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Let $G$ be a group. Write $e$ for its neutral element and write $\langle g\rangle$ for the subgroup generated by an element $g \in G$. Assume that $G$ has the following properties:

  1. For all $g\in G\setminus\{e\}$ and $h\in G\setminus \langle g \rangle$ we have $gh \neq hg$.

  2. Property 1. is non-vacuous (as it would be e.g. for $G=\{e\}$).

Do such groups exist? If so, do they have any interesting/important properties? Note that this is a follow-up to this very similar question in response to one of the comments there.

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  • $\begingroup$ Just to point out: the apparent motivation for your question suggests also considering a weaker constraint, that $gh \ne hg$ unless either $h \in \langle g \rangle$ or $g \in \langle h \rangle$. In general we can have one of these without the other, since the order of $g$ may strictly divide that of $h$ (or vice versa), and the assumption that this does not occur is what forces $G$ to have squarefree order. Thus, though the change in definition is slight, the range of solutions should be considerably wider. $\endgroup$ – Robin Saunders Jul 5 at 9:45
  • $\begingroup$ @RobinSaunders, if you wish to make this into a question, I will share my reflections on it. $\endgroup$ – Andreas Caranti Jul 8 at 11:00
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Let us consider a finite group $G$ with this property.

Let $P \ne 1$ be a Sylow $p$-subgroup of $G$. If $g$ is an element of order $p$ in $Z(P)$, then every element of $P$ commutes with $g$, so that $P = \langle g \rangle$.

Thus all Sylow subgroup have prime order, that is, the order of $G$ is squarefree.

It follows that $G$ is metacyclic, and actually the semidirect product of two cyclic groups (I am thinking Schur-Zassenhaus or Hall's theorems, but it might be simpler than that), which by an argument similar to the one above have to be of prime order.

It follows that the finite groups with this property are the non-trivial semidirect products of a cyclic group of prime order $p$ by a cyclic group of prime order $q \mid p - 1$.

PS This related discussion may be of interest.

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To provide contrast to Andreas Caranti's answer, a Tarski monster $p$-group is an example of an infinite group with these properties.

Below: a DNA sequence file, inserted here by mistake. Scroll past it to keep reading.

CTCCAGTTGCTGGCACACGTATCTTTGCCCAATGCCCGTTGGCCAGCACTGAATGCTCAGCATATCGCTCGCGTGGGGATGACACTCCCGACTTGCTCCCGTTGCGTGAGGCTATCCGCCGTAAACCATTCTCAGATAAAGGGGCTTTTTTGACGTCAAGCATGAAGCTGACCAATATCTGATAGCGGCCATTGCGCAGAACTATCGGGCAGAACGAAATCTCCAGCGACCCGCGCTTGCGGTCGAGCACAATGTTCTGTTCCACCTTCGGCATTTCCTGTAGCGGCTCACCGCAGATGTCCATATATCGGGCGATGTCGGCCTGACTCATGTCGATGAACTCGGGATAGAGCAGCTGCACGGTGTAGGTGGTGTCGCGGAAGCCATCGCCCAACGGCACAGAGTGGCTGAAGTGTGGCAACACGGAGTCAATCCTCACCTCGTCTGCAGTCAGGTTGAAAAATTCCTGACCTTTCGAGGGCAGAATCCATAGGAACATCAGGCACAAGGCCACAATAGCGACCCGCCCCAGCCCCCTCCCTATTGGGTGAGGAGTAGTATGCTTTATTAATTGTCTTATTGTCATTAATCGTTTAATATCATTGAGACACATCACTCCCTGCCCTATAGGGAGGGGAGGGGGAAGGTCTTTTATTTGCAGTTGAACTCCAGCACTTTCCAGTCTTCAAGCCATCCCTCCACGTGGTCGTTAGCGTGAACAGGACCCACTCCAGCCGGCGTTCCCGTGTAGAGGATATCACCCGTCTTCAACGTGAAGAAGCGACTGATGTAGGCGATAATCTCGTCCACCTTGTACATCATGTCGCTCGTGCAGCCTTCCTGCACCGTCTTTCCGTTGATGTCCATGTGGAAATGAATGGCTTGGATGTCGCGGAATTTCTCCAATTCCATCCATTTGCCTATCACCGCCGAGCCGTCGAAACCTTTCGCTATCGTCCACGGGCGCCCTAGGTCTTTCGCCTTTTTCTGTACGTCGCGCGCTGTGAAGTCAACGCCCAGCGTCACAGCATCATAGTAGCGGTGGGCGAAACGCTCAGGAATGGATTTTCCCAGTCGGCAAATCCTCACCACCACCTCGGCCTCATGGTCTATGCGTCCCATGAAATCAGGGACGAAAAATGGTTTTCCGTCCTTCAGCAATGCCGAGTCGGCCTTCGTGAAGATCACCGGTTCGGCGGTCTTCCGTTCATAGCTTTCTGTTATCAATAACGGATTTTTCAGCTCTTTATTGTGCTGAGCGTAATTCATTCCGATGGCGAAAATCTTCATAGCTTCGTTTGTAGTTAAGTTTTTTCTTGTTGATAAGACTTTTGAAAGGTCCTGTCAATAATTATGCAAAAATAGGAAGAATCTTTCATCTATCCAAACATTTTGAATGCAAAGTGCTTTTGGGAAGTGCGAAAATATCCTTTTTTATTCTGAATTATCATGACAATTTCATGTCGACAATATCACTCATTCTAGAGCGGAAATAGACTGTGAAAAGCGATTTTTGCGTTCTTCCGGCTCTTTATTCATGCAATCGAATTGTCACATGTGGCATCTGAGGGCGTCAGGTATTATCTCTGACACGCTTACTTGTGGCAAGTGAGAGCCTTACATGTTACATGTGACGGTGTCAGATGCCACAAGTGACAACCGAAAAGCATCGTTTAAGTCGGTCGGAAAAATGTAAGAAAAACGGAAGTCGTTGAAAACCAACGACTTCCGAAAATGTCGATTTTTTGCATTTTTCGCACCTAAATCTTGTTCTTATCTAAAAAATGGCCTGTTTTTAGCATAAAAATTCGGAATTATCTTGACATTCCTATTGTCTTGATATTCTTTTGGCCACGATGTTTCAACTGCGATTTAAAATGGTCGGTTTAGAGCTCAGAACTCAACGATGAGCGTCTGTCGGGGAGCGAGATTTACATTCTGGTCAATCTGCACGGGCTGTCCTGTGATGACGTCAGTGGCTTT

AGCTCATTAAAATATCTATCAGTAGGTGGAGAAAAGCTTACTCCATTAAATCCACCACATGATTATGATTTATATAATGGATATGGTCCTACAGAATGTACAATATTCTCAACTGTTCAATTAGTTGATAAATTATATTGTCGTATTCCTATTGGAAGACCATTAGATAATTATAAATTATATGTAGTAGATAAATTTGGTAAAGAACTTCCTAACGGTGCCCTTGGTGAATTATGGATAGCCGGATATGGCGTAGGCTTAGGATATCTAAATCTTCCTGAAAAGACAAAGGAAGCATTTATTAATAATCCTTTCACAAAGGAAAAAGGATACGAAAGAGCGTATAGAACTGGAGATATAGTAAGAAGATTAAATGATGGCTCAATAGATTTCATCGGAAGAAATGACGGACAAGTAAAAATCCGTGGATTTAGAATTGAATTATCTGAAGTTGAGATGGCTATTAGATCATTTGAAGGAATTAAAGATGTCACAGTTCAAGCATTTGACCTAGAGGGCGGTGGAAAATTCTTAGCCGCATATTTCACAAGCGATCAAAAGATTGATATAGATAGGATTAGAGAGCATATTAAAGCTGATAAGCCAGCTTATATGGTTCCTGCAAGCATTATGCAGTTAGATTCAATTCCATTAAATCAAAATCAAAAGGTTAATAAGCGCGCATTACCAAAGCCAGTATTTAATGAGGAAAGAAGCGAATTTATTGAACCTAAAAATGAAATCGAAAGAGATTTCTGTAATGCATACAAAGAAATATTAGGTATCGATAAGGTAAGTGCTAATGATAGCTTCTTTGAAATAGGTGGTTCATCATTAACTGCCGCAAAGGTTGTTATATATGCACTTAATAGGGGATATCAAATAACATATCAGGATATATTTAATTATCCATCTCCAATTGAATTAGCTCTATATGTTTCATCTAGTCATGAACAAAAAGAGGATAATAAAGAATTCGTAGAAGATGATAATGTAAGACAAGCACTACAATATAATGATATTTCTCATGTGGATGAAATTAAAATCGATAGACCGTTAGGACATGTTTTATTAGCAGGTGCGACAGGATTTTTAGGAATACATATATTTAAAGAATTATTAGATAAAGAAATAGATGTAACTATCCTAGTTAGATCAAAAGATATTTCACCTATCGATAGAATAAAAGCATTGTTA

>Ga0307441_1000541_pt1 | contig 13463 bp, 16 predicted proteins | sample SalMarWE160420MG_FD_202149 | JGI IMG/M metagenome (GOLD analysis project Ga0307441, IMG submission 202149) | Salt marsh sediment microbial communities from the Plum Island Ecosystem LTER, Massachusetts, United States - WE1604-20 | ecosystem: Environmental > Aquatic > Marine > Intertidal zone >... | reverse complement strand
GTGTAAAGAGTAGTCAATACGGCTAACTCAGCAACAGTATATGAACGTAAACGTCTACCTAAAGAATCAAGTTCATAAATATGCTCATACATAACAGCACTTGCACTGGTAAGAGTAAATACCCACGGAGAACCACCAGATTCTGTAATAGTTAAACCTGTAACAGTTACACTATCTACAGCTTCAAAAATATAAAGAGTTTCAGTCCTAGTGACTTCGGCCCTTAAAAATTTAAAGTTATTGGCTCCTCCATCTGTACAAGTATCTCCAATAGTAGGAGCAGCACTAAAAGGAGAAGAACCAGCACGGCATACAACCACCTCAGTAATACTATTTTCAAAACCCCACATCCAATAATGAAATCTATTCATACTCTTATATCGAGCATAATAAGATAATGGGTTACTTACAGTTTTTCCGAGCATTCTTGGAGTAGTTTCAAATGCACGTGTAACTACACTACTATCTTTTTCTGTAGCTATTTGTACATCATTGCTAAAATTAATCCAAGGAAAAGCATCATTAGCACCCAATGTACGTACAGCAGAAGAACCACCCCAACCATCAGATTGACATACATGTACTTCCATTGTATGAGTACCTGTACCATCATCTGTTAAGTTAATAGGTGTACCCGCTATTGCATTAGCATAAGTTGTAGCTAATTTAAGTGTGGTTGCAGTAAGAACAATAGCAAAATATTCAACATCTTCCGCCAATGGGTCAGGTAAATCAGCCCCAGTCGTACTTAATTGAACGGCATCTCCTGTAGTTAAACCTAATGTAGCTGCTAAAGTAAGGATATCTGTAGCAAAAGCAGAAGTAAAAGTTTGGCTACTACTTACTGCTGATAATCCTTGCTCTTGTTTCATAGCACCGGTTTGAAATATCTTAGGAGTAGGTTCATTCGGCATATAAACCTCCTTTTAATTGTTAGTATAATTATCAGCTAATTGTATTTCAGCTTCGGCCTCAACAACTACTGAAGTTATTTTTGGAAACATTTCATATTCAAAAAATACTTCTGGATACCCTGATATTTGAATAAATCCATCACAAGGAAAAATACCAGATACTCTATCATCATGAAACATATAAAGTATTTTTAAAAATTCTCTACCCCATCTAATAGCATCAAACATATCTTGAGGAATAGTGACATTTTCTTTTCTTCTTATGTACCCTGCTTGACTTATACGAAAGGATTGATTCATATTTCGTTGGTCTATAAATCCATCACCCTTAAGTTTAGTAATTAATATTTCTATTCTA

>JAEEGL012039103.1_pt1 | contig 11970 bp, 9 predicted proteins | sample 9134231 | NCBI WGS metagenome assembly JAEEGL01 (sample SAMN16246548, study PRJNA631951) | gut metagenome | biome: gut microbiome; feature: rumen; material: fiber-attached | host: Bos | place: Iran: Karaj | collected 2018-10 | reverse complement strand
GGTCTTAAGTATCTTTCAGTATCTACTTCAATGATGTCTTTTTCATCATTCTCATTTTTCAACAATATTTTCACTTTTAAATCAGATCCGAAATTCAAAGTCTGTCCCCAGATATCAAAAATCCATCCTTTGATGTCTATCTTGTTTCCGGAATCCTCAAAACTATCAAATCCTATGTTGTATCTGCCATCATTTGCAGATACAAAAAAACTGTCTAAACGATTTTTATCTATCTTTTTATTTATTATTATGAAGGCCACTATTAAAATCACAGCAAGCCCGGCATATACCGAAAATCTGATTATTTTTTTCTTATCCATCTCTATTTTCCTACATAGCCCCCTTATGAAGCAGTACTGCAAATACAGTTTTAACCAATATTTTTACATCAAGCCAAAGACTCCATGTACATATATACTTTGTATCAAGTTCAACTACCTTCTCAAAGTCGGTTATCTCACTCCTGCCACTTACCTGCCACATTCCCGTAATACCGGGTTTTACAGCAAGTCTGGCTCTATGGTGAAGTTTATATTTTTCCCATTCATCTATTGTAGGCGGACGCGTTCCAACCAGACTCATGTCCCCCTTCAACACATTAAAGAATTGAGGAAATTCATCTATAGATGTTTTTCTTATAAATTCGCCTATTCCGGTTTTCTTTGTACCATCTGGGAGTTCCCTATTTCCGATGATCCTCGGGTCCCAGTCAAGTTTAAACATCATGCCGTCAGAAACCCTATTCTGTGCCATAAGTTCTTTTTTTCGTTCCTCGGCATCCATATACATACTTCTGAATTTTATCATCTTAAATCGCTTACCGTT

If $G$ is a Tarski monster $p$-group then (by definition) every proper nontrivial subgroup is cyclic of order $p$. The centralizer of any nontrivial element $g$ is a proper subgroup (since $G$ has trivial center), and thus must be $\langle g\rangle$.

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Since you haven't limited your question to finite groups, another example is the free group on $n$ generators, where $n \gt 1$.

Edited to add: As noted below in the comments, this isn't correct because $g=x^2, h=x$ is a counterexample (where $x$ is a generator of the group).

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    $\begingroup$ But if $a$ is a generator, then $a\not\in\langle a^2\rangle$, while $a$ and $a^2$ commute. $\endgroup$ – Gabe Conant Jul 4 at 14:47
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    $\begingroup$ To extend on @GabeConant's comment: All elements of OP's $G$ must have finite prime order, because if the order of $a$ is infinite or a proper multiple of prime $p$, then $g:=a^p$ and $h:=a$ are a counterexample to the property. $\endgroup$ – Magma Jul 4 at 14:59
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    $\begingroup$ That's true. I was focused on the elements. I'd delete the answer but I think the associated comments are valuable and I don't want to lose them. $\endgroup$ – Robert Shore Jul 4 at 15:08
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    $\begingroup$ Still, free groups are an interesting example of groups enjoying a property that is probably more natural, namely that the centralisers of non-trivial elements are cyclic, see the very interesting discussion here. $\endgroup$ – Andreas Caranti Jul 5 at 9:32
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The group $S_3$ is what you're after. Besides, since its order is $6$, it's easy to verify that those conditions hold.

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  • $\begingroup$ Thanks! But is it the only one? Or at least the only finite one? $\endgroup$ – Mars Plastic Jul 4 at 14:33
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    $\begingroup$ I didn't check it, but my guess is that every $S_n$ (with $n>2$) will do. $\endgroup$ – José Carlos Santos Jul 4 at 14:34
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    $\begingroup$ $S_n$ doesn't work for $n > 3$, since the transpositions $(12)$ and $(34)$ commute. On the other hand, the dihedral group $D_{2p}$ works for any prime $p$. $\endgroup$ – Magma Jul 4 at 14:47

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